I Donʼt Want My Grandchild to be Cross-eyed
The Northern Lights are an amazing phenomenon for all but for one tourist guide in Iceland, it is more than just that—it is her great passion in life. “I love the Northern Lights and, in recent years, I’ve turned my attention increasingly to the sky and space phenomena,” says seasoned tourist guide Ragna Sigrún Sveinsdóttir.
More and more people visit Iceland in the winter. First time visitors often expect to see the lights the moment they step foot in the country, which of course is quite possible but not always true. Viewing Northern lights must meet five criteria. First, it has to be night as daylight drowns out the faint light emitted by the Northern Lights. Second, skies must be clear or partly clear. Third, there has to be an eruption on the sun. Fourth, the solar wind which carries fine particles ejected from eruptions on the sun has to be directed towards Earth. Fifth, the particles from the eruptions must reach the Earth’s magnetic field.
Best Time to See the Lights
Ragna Sveinsdóttir says the lights are particularly good this year as we’re coming close to the 11-year peak in sunspot activity predicted in 2013. “More solar activity means more Northern Lights activity; it’s as simple as that. Closer to the peak, we can expect more nights lit by Northern Lights on the average than at other times. 2012 was excellent and we’re looking forward to another two or three fantastic years. It is possible to see the Lights in Iceland from end of August to mid-April. Depending on conditions, of course, it is possible to see the lights anytime it is dark. Statistically speaking, the best time of the day to see them is late evening through to early morning.”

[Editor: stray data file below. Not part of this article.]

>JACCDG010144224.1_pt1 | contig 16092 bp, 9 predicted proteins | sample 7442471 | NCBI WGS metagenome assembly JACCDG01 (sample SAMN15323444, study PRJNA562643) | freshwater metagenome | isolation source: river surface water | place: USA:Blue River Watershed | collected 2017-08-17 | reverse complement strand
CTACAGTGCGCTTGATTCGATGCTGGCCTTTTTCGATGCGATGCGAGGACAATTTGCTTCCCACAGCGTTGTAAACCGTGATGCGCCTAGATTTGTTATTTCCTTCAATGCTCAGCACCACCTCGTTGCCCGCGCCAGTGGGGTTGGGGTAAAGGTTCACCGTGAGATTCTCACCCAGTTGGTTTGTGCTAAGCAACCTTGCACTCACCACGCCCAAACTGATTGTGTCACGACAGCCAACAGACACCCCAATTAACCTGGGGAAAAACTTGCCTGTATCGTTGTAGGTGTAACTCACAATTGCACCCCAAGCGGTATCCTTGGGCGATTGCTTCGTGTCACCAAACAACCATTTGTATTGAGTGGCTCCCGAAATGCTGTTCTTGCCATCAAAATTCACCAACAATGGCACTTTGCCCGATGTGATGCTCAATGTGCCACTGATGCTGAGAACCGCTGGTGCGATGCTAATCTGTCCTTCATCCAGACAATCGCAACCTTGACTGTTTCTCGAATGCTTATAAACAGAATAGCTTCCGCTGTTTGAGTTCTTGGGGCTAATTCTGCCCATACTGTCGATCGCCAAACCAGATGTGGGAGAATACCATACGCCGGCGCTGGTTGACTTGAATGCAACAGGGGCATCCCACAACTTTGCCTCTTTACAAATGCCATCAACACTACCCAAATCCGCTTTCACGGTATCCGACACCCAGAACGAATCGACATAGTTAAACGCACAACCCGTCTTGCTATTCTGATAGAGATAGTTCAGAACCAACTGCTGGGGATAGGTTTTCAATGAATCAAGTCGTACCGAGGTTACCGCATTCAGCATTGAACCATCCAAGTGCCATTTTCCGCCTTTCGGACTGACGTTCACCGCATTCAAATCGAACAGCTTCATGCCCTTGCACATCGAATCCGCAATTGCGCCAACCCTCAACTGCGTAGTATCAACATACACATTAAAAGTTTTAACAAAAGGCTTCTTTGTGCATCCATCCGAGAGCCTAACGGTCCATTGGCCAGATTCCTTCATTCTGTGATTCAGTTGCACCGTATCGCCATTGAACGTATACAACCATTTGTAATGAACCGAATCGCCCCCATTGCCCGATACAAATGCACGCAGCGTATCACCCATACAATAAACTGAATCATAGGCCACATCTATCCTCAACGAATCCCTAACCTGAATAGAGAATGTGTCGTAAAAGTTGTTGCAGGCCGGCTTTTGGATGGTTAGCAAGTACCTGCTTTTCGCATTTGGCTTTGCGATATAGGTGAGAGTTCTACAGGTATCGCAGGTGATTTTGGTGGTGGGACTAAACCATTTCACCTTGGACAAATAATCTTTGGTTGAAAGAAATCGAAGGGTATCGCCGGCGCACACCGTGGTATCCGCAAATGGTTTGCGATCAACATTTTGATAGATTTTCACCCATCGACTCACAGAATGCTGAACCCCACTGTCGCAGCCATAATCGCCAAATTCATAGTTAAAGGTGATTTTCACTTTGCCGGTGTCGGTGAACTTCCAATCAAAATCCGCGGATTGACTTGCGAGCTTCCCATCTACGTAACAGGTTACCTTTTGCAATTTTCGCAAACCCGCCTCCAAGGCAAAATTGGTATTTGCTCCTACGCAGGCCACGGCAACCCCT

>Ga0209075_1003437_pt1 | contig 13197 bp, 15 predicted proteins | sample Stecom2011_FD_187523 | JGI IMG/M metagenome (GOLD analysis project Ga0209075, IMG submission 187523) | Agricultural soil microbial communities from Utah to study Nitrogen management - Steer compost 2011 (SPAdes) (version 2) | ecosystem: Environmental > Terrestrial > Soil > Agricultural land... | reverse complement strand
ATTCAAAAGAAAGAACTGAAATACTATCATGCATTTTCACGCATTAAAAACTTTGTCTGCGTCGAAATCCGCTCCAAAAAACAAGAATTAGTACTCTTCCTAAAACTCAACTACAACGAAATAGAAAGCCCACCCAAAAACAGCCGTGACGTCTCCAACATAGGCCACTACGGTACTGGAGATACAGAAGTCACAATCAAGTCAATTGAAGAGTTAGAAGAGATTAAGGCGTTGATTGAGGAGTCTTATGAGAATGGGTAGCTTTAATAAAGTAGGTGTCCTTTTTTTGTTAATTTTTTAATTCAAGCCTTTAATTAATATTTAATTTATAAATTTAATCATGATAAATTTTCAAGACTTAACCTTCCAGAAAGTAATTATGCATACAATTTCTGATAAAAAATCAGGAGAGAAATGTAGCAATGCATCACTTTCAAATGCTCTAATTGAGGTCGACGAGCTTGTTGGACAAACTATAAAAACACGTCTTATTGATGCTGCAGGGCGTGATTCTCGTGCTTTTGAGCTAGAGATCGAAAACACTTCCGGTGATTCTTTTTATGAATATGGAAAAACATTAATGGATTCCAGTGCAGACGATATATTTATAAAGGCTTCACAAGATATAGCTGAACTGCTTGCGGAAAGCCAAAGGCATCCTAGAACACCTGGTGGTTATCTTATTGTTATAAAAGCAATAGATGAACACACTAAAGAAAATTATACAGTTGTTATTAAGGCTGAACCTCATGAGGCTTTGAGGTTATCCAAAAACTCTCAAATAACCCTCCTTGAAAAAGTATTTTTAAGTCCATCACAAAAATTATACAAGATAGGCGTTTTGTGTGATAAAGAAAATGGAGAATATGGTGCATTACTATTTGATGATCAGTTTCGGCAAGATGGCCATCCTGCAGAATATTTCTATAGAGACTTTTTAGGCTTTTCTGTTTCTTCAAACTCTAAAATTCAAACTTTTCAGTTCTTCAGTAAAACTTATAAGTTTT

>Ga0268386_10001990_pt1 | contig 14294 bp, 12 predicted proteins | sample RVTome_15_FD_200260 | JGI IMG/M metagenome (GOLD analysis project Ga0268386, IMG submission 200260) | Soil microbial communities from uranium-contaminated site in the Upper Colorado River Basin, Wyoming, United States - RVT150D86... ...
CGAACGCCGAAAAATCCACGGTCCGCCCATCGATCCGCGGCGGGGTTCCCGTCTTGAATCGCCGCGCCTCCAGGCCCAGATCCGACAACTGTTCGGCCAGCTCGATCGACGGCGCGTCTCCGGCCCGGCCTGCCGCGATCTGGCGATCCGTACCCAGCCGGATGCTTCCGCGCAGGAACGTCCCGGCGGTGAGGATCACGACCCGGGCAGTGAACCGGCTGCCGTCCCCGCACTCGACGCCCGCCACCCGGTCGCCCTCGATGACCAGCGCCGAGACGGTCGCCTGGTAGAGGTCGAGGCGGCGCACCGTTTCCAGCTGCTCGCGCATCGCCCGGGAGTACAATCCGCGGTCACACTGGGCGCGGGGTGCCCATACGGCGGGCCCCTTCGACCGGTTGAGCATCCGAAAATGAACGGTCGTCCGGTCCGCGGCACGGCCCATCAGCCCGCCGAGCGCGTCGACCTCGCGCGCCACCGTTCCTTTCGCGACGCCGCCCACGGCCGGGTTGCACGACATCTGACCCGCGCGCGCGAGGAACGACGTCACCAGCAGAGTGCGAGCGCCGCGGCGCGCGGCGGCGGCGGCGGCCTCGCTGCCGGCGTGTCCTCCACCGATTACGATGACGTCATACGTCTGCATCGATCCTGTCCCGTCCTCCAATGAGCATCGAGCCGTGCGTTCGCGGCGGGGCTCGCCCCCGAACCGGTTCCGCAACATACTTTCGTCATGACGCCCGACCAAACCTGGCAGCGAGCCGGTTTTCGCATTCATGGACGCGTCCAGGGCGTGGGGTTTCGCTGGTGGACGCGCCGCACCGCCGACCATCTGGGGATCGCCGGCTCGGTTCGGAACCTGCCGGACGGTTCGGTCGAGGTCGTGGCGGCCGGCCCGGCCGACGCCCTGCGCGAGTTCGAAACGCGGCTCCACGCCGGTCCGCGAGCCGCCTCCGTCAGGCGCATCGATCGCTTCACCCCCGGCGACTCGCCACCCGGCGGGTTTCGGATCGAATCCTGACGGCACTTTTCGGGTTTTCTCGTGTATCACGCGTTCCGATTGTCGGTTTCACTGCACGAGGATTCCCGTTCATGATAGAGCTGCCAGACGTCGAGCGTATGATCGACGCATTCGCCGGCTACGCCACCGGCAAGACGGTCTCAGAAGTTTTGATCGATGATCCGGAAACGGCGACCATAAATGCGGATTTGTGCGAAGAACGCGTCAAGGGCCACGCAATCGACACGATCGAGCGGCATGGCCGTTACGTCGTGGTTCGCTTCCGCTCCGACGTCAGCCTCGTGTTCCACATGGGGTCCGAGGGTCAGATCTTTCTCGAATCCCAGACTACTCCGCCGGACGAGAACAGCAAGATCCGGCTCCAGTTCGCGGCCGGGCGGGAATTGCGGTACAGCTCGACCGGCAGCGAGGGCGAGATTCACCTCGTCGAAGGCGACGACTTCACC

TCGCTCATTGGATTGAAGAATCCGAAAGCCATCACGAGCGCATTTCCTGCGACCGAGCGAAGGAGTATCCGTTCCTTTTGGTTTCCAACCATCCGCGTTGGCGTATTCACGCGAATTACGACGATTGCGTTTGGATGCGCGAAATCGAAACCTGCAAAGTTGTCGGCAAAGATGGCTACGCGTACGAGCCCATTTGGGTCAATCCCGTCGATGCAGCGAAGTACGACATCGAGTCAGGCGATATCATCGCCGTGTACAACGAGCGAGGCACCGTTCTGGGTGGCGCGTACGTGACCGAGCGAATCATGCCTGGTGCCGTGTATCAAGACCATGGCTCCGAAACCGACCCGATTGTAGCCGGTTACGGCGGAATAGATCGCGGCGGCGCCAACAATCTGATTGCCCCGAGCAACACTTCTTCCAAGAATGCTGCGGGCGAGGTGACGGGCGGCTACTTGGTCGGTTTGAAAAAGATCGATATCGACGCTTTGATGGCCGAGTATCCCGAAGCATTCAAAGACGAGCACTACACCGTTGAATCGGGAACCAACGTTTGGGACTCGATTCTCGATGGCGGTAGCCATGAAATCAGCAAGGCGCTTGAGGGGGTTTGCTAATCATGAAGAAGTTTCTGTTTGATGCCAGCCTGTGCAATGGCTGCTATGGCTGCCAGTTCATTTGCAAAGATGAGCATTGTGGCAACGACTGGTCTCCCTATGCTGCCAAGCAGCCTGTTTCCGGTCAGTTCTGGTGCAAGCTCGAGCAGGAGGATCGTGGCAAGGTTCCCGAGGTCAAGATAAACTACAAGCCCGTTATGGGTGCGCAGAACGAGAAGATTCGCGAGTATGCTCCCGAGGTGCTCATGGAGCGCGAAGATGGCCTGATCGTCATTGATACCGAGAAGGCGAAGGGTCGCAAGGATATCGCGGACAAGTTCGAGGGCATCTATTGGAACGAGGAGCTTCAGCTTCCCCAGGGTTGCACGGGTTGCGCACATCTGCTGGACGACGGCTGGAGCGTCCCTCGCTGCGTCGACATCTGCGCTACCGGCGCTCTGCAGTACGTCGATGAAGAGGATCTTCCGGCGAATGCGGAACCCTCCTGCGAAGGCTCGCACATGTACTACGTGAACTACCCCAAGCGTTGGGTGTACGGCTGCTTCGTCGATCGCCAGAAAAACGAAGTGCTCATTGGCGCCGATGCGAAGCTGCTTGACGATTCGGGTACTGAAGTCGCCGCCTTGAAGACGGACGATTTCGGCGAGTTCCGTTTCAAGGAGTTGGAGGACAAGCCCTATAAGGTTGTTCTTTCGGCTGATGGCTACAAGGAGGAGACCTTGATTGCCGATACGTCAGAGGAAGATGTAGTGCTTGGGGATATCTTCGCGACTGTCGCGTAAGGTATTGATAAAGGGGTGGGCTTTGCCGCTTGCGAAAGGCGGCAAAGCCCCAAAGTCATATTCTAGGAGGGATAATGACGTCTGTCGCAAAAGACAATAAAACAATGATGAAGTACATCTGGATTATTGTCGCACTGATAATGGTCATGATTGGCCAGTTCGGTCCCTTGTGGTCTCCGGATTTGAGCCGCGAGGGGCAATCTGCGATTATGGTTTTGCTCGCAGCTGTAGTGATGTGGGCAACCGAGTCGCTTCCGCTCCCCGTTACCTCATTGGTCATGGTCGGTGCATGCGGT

Northern Lights and Civilisation
Iceland is perhaps the most accessible place in the world to view the Northern Lights. In winter, after dark, it is possible to see the lights the moment you step out of Iceland’s international airport terminal. The international airport is only 35 miles from the nation’s capital city. Other suitable places in the world in which to see the Northern Lights are quite remote. They include the northern parts of Canada, Southern half of Greenland, northern parts of Norway, Sweden, Finland and Russia.
The Expert’s Favourite Places
“It’s a great privilege to live in Iceland and to be able to admire the Northern Lights on most clear nights,” says Sveinsdóttir who has guided for the Reykjavik-based bus tour operator, Reykjavik Excursions for years. “Sometimes it’s possible to see the lights from Reykjavik but for the best view, it is necessary to drive out of the city to get away from the electric lights. The tours I lead take about 3 hours and I must admit that I’m still, after all these years, equally excited to see the Lights as my guests. My favourite places to search for the Northern Lights in the vicinity of Reykjavik are Þingvellir National park, Hvalfjörður fjord, Melasveit, Vatnsleysuströnd, Ölfus and Grímsnes in the south.
I Don’t Want My Child to be Cross-Eyed
Superstition has surrounded the Lights from time immemorial. In France and Italy, the Lights struck fear into the population. They rarely appeared that far south and people were shaken by the sight, believing the Lights to be a warning of illness, plague or death. “It was a common belief, at least in some parts of Iceland, that pregnant women who looked at the lights would give birth to cross-eyed children. I know one story from Langanes peninsula in the north east part of the country. In 1960, a young foreign pregnant woman was visiting her Icelandic mother in law with her husband. One night the Northern Lights appeared. As the couple watched the display in awe the mother in law appeared, and dragged her daughter in law into the house exclaiming, ‟I don’t want my grandchild to be cross-eyed!”
Remember to Dress Warmly
The Northern lights attract people from all over the world. “English and Americans are probably the most numerous. We also get people from various countries in mainland Europe, Asia, Central America and Africa. It doesn’t seem to matter where people come from, everyone is interested in the Lights. The Japanese have a special interest in them because seeing them symbolises fertility and success in private life.”
One important thing to remember when searching for the Lights, Sveinsdóttir says, is to dress warmly. “It can get cold while standing outside the bus on a mountain pass in the middle of the winter. One might have to wait a while for the lights to appear. When the lights do appear you want to spend time outside watching the amazing display and it is much more enjoyable if you’re not freezing cold. Personally, I wear warm shoes and warm socks, leather gloves with thick lining, a scarf, a warm hat, one or two woollen jerseys and a heavy coat.”